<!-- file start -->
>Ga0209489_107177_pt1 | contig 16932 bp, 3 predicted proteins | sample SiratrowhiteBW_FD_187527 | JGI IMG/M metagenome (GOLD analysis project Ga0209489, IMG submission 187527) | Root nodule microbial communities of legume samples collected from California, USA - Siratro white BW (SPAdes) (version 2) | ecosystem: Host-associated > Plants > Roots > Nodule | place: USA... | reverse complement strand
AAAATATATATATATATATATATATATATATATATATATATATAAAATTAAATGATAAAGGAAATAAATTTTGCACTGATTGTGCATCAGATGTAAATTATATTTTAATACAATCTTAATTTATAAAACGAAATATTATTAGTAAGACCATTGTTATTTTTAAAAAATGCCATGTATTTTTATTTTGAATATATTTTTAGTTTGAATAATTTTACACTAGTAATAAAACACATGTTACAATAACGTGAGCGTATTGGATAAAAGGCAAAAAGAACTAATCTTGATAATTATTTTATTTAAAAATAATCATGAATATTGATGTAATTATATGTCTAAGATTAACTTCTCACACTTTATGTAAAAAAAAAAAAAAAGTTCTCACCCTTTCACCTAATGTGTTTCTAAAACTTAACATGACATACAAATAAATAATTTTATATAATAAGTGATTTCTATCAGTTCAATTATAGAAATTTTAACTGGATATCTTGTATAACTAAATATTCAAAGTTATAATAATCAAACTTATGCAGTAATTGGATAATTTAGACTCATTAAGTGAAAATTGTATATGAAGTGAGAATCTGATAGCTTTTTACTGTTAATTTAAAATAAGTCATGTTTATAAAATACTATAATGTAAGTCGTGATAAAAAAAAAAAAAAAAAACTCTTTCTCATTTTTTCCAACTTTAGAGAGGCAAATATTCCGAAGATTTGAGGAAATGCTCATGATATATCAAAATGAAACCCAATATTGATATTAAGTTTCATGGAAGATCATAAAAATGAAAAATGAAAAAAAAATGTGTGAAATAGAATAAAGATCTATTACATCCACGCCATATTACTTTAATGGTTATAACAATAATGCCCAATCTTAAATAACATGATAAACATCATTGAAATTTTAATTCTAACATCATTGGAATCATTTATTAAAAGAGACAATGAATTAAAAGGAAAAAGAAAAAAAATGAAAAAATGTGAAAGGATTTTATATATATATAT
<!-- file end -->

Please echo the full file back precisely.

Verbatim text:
>Ga0209489_107177_pt1 | contig 16932 bp, 3 predicted proteins | sample SiratrowhiteBW_FD_187527 | JGI IMG/M metagenome (GOLD analysis project Ga0209489, IMG submission 187527) | Root nodule microbial communities of legume samples collected from California, USA - Siratro white BW (SPAdes) (version 2) | ecosystem: Host-associated > Plants > Roots > Nodule | place: USA... | reverse complement strand
AAAATATATATATATATATATATATATATATATATATATATATAAAATTAAATGATAAAGGAAATAAATTTTGCACTGATTGTGCATCAGATGTAAATTATATTTTAATACAATCTTAATTTATAAAACGAAATATTATTAGTAAGACCATTGTTATTTTTAAAAAATGCCATGTATTTTTATTTTGAATATATTTTTAGTTTGAATAATTTTACACTAGTAATAAAACACATGTTACAATAACGTGAGCGTATTGGATAAAAGGCAAAAAGAACTAATCTTGATAATTATTTTATTTAAAAATAATCATGAATATTGATGTAATTATATGTCTAAGATTAACTTCTCACACTTTATGTAAAAAAAAAAAAAAAGTTCTCACCCTTTCACCTAATGTGTTTCTAAAACTTAACATGACATACAAATAAATAATTTTATATAATAAGTGATTTCTATCAGTTCAATTATAGAAATTTTAACTGGATATCTTGTATAACTAAATATTCAAAGTTATAATAATCAAACTTATGCAGTAATTGGATAATTTAGACTCATTAAGTGAAAATTGTATATGAAGTGAGAATCTGATAGCTTTTTACTGTTAATTTAAAATAAGTCATGTTTATAAAATACTATAATGTAAGTCGTGATAAAAAAAAAAAAAAAAAACTCTTTCTCATTTTTTCCAACTTTAGAGAGGCAAATATTCCGAAGATTTGAGGAAATGCTCATGATATATCAAAATGAAACCCAATATTGATATTAAGTTTCATGGAAGATCATAAAAATGAAAAATGAAAAAAAAATGTGTGAAATAGAATAAAGATCTATTACATCCACGCCATATTACTTTAATGGTTATAACAATAATGCCCAATCTTAAATAACATGATAAACATCATTGAAATTTTAATTCTAACATCATTGGAATCATTTATTAAAAGAGACAATGAATTAAAAGGAAAAAGAAAAAAAATGAAAAAATGTGAAAGGATTTTATATATATATAT